This paper focuses on CIP (Critical infrastructure Protection) and posits an approach to implementing it following the attacks of 11 September 2001 (hereafter referred to as 9/11). While the phrase ‘Critical infrastructure Protection’ is used frequently in government, academia, the private sector, and within the NATO alliance, there are many different approaches and constructs to the topic. What is clear is that the terrorist attacks of 9/11 changed how organizations defined Critical infrastructure and what strategies were used to protect it.
This article discusses the concept of critical infrastructure protection (CIP) from an international business standpoint. Governments and their agencies need to recognize that international businesses, by their very nature, have resilience embedded into their systems, processes, manning and skillsets. Therefore, businesses may not be as keen to protect a particular asset when an alternative is available, often in another country or on another continent. The decisions made by businesses to invest in protection is made based on risk assessment and may result in only a select number of points being protected in order to provide cost-effective protection of the whole system. CIP will also move as business models and processes change in relations to changing business conditions. Lastly, private-public partnerships can help national governments and agencies improve effectiveness and to align solutions with business financial tolerances and better understand the business models.
Energy security has emerged as an issue of great importance. As well as the traditional aspects of energy security, a myriad of new aspects has emerged and continues to emerge such as tight oil and gas markets, increasing prices, alternative energy sources and their role, the threat of terrorism, instability in some exporting and importing countries, geopolitical rivalries, and the increasing need for energy to fuel economic growth. The concept of energy security is vague. Energy security is an umbrella term that covers many concerns linking energy, economic growth and political power.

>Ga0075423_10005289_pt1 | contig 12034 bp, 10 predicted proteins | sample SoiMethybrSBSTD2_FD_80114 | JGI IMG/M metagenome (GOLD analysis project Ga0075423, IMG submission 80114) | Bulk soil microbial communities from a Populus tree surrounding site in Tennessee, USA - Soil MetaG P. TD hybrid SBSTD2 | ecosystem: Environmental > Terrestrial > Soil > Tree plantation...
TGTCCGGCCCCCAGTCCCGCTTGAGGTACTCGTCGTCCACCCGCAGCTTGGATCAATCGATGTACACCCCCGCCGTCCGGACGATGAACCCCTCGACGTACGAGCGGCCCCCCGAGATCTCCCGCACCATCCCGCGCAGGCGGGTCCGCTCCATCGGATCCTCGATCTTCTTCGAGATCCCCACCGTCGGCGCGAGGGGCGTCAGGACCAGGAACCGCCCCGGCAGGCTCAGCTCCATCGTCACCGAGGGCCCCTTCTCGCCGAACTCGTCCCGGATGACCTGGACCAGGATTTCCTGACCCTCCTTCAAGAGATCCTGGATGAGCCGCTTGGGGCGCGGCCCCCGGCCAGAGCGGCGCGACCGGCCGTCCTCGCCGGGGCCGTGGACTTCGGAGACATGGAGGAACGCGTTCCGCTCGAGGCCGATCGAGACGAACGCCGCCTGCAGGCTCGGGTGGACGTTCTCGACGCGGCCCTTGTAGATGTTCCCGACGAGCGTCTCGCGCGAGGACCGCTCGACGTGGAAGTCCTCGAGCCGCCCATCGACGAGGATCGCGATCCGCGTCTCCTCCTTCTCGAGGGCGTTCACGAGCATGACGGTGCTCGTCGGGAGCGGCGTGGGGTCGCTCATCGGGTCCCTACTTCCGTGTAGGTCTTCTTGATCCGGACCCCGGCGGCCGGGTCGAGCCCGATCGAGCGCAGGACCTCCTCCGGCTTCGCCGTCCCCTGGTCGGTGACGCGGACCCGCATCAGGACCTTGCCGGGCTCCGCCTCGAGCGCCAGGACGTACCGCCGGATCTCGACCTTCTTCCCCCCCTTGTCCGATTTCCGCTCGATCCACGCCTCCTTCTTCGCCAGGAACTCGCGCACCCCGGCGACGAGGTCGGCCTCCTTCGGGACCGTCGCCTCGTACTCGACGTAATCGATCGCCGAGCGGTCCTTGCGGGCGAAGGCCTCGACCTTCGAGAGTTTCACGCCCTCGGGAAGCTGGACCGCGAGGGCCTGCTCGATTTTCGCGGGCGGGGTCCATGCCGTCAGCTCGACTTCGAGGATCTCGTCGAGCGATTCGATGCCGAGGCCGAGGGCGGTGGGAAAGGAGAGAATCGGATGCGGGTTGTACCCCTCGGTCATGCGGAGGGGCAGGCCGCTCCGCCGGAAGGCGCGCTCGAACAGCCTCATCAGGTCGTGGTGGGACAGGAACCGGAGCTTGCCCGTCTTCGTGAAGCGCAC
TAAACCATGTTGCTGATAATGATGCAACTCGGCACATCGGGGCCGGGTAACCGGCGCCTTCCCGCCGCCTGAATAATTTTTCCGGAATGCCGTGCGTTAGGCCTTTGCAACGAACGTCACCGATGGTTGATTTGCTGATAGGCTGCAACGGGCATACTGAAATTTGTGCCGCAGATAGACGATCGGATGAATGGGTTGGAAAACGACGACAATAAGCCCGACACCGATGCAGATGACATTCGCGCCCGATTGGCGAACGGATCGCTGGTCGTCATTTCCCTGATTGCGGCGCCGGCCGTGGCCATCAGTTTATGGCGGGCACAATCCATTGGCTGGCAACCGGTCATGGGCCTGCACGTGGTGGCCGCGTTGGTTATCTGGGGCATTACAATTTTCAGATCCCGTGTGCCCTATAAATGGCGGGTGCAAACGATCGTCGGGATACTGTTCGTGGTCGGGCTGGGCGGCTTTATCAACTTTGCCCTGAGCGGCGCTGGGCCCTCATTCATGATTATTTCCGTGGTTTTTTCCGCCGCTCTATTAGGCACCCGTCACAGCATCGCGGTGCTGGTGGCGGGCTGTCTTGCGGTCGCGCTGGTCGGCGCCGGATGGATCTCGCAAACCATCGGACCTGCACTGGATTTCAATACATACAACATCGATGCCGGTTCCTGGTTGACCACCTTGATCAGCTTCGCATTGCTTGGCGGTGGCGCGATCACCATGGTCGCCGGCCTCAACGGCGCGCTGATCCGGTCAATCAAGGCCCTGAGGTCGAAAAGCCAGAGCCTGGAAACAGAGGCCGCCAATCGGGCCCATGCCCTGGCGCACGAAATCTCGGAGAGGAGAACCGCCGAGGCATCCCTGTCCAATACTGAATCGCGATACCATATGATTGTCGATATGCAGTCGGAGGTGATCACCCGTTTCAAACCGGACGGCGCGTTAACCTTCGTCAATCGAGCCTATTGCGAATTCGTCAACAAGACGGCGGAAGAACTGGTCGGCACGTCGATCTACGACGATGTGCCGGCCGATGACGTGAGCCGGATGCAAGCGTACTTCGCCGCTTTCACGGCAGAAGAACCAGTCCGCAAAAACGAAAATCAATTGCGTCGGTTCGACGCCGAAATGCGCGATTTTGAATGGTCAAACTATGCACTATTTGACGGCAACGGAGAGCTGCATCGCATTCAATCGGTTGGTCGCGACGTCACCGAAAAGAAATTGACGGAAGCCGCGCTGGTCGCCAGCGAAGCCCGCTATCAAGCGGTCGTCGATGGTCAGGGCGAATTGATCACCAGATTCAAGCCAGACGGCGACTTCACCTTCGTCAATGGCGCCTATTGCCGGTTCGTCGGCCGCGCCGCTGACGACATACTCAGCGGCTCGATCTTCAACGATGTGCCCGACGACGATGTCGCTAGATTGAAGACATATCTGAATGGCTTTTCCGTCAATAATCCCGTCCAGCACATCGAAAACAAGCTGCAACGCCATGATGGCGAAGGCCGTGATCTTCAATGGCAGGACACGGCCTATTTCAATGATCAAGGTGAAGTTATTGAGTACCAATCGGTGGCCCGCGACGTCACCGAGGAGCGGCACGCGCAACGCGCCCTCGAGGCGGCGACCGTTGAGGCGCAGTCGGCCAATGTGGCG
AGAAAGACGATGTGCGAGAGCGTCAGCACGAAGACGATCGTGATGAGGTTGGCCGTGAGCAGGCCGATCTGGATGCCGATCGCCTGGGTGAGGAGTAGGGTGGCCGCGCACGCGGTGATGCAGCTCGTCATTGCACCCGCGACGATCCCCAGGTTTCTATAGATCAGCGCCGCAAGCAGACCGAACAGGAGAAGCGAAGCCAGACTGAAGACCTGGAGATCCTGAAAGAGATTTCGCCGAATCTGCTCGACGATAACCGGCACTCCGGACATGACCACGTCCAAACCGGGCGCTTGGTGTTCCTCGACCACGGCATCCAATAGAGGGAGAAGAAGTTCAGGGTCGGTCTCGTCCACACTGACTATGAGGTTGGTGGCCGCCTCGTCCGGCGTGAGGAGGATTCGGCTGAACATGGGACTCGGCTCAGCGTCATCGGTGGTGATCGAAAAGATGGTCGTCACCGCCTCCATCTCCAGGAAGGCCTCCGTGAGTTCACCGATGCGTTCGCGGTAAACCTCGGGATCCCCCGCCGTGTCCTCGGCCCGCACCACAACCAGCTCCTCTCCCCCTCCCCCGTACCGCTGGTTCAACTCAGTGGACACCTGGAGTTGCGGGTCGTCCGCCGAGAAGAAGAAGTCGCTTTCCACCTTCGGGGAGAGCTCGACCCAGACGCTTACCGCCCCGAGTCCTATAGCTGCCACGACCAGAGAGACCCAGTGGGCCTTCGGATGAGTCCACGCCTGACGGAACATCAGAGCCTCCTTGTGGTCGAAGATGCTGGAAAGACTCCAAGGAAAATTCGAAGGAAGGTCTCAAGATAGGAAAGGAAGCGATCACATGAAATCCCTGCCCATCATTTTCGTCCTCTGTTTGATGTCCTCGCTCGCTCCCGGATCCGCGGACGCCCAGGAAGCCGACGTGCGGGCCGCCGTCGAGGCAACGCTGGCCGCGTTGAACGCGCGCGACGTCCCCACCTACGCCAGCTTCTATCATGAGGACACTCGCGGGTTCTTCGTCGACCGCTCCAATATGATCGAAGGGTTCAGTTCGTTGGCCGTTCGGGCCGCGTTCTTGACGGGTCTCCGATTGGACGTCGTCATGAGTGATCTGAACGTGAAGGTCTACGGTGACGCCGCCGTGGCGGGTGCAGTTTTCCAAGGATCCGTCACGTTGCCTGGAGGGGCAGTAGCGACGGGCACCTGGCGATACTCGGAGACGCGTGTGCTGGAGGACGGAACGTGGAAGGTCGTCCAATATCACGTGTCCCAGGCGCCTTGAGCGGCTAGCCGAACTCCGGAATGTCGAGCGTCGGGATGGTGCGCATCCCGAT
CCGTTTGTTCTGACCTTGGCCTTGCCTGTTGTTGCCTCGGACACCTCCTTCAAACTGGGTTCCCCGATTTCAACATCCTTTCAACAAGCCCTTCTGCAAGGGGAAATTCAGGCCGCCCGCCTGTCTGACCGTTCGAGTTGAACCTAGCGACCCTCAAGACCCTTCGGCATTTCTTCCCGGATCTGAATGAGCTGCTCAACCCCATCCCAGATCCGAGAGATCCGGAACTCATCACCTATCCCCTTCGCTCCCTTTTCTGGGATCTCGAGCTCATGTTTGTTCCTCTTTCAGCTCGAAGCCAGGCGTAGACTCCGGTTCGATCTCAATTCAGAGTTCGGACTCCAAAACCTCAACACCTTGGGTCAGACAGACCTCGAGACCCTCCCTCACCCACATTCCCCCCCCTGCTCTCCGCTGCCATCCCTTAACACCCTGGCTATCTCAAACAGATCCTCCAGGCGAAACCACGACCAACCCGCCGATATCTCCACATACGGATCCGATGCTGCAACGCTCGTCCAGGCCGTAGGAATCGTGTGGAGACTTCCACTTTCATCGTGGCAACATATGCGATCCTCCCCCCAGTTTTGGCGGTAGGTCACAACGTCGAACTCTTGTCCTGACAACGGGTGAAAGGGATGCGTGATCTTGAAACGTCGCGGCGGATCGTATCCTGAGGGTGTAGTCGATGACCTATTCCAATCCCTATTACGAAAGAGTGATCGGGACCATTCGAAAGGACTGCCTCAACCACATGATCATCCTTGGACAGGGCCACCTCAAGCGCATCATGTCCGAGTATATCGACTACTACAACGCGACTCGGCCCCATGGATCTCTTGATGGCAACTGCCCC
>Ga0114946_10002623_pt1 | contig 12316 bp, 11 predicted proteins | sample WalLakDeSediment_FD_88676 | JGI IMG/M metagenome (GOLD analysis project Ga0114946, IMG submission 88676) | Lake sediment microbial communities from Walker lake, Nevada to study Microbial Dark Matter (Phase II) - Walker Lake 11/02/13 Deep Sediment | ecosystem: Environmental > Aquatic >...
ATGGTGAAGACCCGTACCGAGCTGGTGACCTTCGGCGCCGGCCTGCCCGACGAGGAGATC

The world energy infrastructure is vulnerable to a variety of man-made and natural disasters. Cyberattacks are an emerging threat that grows daily in its ability to create energy shortages on a grand scale. War, both conventional and unconventional, has the possibility to cause huge energy disruptions in a region or even in the whole world. Crime, both economic and political, rages from the small, localized stealing to the piracy (and often ransom) or large tanker ships. The world needs to come together to be able to address these threats in a comprehensive manner.
Energy security does not depend upon just the supply but also the transportation infrastructure, much of which are pipelines. Pipelines can be vulnerable to attack, particularly in Turkey where 22,000 km of pipelines carry 4% of the world’s daily oil production. In addition to terrorism, there are other threats to pipelines. Unless it is willing to post guards at every ten meters, a company will have to take measures to allocate resources to meet the highest risk. This article discusses the BTC approach to pipeline security.
The STUXNET worm has come into daily lexicon by accident. A very powerful piece of malware, designed to target specifically Iranian nuclear facilities using certain Siemens software, has shown us the possible vulnerabilities to such measures.